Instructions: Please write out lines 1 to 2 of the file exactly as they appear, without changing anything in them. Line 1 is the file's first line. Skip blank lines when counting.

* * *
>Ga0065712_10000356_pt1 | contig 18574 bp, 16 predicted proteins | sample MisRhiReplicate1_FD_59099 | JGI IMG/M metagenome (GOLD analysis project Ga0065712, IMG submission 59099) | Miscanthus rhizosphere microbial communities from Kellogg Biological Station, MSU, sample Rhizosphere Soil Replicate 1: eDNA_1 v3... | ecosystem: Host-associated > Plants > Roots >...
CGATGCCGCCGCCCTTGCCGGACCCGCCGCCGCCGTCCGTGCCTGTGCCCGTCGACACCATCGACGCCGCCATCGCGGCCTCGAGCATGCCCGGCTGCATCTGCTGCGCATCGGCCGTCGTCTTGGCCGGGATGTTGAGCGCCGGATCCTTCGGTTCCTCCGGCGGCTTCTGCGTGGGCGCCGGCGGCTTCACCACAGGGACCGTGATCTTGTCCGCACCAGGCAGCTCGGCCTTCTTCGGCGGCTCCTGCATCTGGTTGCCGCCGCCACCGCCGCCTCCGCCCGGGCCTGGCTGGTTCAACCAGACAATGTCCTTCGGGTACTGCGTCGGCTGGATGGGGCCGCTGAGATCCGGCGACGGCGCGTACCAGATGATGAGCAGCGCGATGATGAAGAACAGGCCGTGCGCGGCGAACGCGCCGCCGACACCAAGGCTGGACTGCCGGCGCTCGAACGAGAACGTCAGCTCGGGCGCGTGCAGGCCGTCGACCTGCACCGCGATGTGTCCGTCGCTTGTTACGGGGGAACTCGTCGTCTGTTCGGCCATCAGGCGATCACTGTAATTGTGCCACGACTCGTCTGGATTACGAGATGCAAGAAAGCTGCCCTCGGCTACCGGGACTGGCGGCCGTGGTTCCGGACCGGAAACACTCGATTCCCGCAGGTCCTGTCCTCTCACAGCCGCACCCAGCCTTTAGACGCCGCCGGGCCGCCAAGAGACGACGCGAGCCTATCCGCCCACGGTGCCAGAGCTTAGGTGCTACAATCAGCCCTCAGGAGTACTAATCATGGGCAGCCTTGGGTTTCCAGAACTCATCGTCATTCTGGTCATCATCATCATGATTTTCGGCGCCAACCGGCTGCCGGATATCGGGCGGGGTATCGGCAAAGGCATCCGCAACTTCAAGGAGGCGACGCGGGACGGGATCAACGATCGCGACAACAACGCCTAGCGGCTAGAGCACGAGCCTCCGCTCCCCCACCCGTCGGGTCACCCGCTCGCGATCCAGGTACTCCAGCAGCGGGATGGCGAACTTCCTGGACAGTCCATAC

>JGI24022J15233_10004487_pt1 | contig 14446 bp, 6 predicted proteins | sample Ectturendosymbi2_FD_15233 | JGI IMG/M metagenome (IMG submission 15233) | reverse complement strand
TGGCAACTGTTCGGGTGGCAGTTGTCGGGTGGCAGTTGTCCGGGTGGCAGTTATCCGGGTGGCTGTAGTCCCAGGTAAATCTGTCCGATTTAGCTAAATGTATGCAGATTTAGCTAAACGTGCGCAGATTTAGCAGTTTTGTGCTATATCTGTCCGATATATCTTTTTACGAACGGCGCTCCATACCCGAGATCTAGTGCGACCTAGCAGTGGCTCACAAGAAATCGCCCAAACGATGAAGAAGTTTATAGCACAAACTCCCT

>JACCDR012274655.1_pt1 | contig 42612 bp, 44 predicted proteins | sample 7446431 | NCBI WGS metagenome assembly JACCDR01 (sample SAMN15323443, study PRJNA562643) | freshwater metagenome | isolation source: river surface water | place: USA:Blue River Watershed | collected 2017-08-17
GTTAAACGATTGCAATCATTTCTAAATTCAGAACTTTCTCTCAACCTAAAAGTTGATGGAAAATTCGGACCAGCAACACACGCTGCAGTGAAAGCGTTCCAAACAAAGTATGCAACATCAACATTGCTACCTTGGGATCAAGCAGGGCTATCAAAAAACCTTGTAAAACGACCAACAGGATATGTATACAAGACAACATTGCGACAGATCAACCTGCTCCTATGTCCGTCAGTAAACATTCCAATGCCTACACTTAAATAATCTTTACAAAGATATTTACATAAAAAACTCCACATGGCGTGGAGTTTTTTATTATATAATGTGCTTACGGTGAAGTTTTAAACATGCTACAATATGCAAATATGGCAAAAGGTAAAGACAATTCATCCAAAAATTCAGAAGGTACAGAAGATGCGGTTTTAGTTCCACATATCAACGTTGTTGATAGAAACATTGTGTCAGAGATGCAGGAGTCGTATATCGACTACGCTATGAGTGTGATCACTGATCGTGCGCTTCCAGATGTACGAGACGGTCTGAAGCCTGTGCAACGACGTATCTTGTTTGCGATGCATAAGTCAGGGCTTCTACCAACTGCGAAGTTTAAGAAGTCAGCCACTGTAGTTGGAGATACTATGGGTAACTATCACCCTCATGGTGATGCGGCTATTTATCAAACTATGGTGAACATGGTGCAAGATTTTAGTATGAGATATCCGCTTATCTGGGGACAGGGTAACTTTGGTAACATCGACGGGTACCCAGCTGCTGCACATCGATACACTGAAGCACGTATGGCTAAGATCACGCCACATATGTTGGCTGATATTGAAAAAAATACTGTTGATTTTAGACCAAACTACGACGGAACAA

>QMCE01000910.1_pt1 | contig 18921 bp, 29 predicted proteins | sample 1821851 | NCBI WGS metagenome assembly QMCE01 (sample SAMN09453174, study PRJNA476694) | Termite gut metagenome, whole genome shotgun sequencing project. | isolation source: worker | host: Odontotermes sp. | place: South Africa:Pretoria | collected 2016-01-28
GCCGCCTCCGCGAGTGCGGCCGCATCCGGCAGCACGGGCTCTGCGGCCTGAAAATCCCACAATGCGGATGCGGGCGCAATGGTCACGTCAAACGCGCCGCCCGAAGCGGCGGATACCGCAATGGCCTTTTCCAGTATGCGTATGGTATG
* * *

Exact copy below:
>Ga0065712_10000356_pt1 | contig 18574 bp, 16 predicted proteins | sample MisRhiReplicate1_FD_59099 | JGI IMG/M metagenome (GOLD analysis project Ga0065712, IMG submission 59099) | Miscanthus rhizosphere microbial communities from Kellogg Biological Station, MSU, sample Rhizosphere Soil Replicate 1: eDNA_1 v3... | ecosystem: Host-associated > Plants > Roots >...
CGATGCCGCCGCCCTTGCCGGACCCGCCGCCGCCGTCCGTGCCTGTGCCCGTCGACACCATCGACGCCGCCATCGCGGCCTCGAGCATGCCCGGCTGCATCTGCTGCGCATCGGCCGTCGTCTTGGCCGGGATGTTGAGCGCCGGATCCTTCGGTTCCTCCGGCGGCTTCTGCGTGGGCGCCGGCGGCTTCACCACAGGGACCGTGATCTTGTCCGCACCAGGCAGCTCGGCCTTCTTCGGCGGCTCCTGCATCTGGTTGCCGCCGCCACCGCCGCCTCCGCCCGGGCCTGGCTGGTTCAACCAGACAATGTCCTTCGGGTACTGCGTCGGCTGGATGGGGCCGCTGAGATCCGGCGACGGCGCGTACCAGATGATGAGCAGCGCGATGATGAAGAACAGGCCGTGCGCGGCGAACGCGCCGCCGACACCAAGGCTGGACTGCCGGCGCTCGAACGAGAACGTCAGCTCGGGCGCGTGCAGGCCGTCGACCTGCACCGCGATGTGTCCGTCGCTTGTTACGGGGGAACTCGTCGTCTGTTCGGCCATCAGGCGATCACTGTAATTGTGCCACGACTCGTCTGGATTACGAGATGCAAGAAAGCTGCCCTCGGCTACCGGGACTGGCGGCCGTGGTTCCGGACCGGAAACACTCGATTCCCGCAGGTCCTGTCCTCTCACAGCCGCACCCAGCCTTTAGACGCCGCCGGGCCGCCAAGAGACGACGCGAGCCTATCCGCCCACGGTGCCAGAGCTTAGGTGCTACAATCAGCCCTCAGGAGTACTAATCATGGGCAGCCTTGGGTTTCCAGAACTCATCGTCATTCTGGTCATCATCATCATGATTTTCGGCGCCAACCGGCTGCCGGATATCGGGCGGGGTATCGGCAAAGGCATCCGCAACTTCAAGGAGGCGACGCGGGACGGGATCAACGATCGCGACAACAACGCCTAGCGGCTAGAGCACGAGCCTCCGCTCCCCCACCCGTCGGGTCACCCGCTCGCGATCCAGGTACTCCAGCAGCGGGATGGCGAACTTCCTGGACAGTCCATAC